Any comments, especially about errors or omissions, are of course welcome. For those who have already purchased the book, (1) you totally rock, and (2) a new chapter will be added to the MEAP early next week, on using Groovy with SOAP-based web services. I’ll blog about that when the new chapter appears.

Note: the source code for this project, including a Gradle build file, is located in my TestingGroovyScripts repository at GitHub.

About Ken Kousen
I teach software development training courses. I specialize in all areas of Java and XML, from EJB3 to web services to open source projects like Spring, Hibernate, Groovy, and Grails. Find me on Google+ I am the author of "Making Java Groovy", a Java / Groovy integration book published by Manning in the Fall of 2013, and "Gradle Recipes for Android", published by O'Reilly in 2015.

8 Responses to Testing Groovy Scripts

  1. Pingback: Tweets that mention Testing Groovy Scripts « Stuff I’ve learned recently… -- Topsy.com

  2. Actually, instead of redirecting System.out, you should set the “out” variable in the binding, which is used by printle. So you could avoid encoding issues, avoid redirecting streams, by doing something like this:

    def content = new StringWriter()
    binding.out = new PrintWriter(content)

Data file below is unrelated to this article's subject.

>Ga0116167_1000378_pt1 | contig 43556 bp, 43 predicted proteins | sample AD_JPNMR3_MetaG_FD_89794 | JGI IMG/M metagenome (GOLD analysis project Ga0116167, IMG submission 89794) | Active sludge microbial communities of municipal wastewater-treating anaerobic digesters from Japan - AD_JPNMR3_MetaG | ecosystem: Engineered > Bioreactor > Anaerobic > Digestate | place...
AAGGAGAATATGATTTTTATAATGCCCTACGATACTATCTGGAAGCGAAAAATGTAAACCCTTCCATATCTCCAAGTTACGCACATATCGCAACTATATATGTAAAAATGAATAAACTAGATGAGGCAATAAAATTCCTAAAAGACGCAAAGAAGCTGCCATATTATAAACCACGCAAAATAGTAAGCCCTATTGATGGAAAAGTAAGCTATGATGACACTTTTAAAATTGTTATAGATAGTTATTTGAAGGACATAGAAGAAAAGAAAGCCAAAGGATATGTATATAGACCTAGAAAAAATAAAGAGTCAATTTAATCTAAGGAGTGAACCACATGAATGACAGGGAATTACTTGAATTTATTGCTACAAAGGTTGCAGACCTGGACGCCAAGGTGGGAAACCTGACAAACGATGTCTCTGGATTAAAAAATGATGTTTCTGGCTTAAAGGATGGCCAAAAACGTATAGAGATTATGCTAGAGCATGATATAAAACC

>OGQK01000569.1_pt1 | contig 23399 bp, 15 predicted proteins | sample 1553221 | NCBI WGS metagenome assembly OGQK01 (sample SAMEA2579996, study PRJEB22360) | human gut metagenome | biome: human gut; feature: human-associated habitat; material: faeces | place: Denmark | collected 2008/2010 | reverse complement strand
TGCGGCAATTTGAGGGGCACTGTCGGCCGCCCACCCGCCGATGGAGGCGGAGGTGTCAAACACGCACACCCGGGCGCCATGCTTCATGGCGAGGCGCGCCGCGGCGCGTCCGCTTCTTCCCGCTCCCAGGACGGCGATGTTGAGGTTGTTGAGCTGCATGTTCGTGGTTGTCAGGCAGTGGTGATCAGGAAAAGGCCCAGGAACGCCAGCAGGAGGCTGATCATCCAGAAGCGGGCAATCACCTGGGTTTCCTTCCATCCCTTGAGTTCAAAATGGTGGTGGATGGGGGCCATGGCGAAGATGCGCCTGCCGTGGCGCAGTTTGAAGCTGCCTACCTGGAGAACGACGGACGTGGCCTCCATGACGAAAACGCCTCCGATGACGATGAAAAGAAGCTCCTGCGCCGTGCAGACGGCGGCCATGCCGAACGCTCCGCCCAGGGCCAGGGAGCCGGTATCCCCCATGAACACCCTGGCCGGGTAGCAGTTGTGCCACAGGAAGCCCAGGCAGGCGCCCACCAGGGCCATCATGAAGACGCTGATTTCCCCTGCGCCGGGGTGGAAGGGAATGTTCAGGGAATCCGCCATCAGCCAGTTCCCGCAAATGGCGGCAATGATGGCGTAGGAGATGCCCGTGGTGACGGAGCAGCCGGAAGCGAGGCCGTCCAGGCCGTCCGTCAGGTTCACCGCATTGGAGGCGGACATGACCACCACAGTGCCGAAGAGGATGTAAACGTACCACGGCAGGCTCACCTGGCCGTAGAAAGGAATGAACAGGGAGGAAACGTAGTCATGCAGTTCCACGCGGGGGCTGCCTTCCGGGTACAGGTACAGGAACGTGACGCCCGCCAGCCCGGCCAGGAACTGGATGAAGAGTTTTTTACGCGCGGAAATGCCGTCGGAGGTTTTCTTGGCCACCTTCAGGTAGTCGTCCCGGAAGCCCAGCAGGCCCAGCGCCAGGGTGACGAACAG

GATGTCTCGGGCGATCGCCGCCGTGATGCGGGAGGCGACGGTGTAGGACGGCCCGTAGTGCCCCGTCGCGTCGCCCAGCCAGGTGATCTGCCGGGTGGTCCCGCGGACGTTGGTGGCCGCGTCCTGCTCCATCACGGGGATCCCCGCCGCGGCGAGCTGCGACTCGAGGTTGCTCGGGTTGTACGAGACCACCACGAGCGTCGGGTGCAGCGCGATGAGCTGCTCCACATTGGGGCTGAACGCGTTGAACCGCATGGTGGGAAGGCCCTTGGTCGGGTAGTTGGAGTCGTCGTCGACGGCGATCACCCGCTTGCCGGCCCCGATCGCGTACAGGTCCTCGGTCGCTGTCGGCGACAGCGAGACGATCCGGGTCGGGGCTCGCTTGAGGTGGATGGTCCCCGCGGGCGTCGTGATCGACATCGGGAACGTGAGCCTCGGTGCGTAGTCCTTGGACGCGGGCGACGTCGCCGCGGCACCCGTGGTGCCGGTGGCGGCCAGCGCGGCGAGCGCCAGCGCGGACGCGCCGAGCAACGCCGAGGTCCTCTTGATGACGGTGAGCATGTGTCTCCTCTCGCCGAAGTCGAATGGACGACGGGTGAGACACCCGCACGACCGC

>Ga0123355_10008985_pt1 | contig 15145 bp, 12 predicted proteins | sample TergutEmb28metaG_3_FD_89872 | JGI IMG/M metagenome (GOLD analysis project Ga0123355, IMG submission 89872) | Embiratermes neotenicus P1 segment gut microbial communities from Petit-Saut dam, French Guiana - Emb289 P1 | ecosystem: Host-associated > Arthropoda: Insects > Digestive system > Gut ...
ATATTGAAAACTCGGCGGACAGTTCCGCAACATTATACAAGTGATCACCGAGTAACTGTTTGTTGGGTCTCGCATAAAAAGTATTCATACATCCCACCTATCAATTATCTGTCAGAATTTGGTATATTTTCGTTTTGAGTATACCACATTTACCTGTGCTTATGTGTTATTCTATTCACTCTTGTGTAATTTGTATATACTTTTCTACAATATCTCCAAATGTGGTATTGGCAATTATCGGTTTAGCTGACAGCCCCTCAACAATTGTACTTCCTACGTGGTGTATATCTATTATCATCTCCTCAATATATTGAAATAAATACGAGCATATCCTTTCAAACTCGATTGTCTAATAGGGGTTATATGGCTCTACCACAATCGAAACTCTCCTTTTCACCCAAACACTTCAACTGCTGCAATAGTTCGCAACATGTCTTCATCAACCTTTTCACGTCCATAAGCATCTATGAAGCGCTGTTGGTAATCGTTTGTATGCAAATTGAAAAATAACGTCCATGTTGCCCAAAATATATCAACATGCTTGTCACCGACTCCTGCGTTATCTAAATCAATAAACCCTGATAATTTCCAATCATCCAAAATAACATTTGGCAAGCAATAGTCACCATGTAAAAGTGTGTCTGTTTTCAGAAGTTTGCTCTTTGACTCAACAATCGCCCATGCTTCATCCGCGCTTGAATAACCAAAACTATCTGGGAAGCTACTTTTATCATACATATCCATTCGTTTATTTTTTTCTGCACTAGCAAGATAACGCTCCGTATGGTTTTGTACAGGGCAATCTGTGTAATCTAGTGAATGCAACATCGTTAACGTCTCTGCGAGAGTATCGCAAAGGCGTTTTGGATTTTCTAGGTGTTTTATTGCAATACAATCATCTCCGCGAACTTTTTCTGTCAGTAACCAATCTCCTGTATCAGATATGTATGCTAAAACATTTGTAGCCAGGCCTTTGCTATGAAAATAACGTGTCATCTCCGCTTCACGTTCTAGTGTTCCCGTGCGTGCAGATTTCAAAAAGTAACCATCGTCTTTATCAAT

println “hello”

    assert content.toString() == “hello\n”

  3. Ken Kousen says:

    You know, that’s why I blog about these things. It’s only partly to share what I’ve learned. More importantly, it’s to give people like you an opportunity to show me what I didn’t know in the first place. 🙂

    Thanks for this. I’ll definitely revise my tests to match this approach.

  4. Bob Swift says:

    https://studio.plugins.atlassian.com/wiki/display/GINT/How+to+test+Hello+World is a simple example using GINT to test groovy scripts.

  5. Steve Olsen says:

    FYI, the “ok” is not appearing in the script_with_variable.groovy code. Actually, it looks like it shows up for a split second, and then the code formatting wipes it out so it’s all empty. At least it does in Chrome and Opera.

    Also, could you post an updated Test file, just so I’m sure I followed Laforge’s advice properly? Thanks!!

  6. Ken Kousen says:

    That’s weird about the ok vanishing in the blog post. I’ll try adding a comment and see if that helps.

    The test case at GitHub is already updated to use Guillaume’s approach. See the code at https://github.com/kousen/TestingGroovyScripts . Even if you’re not a git user, you can browse the code online. I made the changes he suggested right away. When Guillaume Laforge tells me something, I listen. 🙂

  7. Steve Olsen says:

    The ok is now ok 🙂

    I tried that StringWriter approach myself, in my hellow_world.groovy script I typed println "hello world" two times. But I wasn’t getting a good assert comparison. However, I changed the code to print "hello world\n" twice, and everything asserted perfectly.
    In other words, this assert line assertEquals response.toString().trim(), 'hello world\nhello world\n' works with two print’s in the script, but not two println’s.
    Any ideas what I’m doing wrong?

  8. Pingback: Confluence: Technology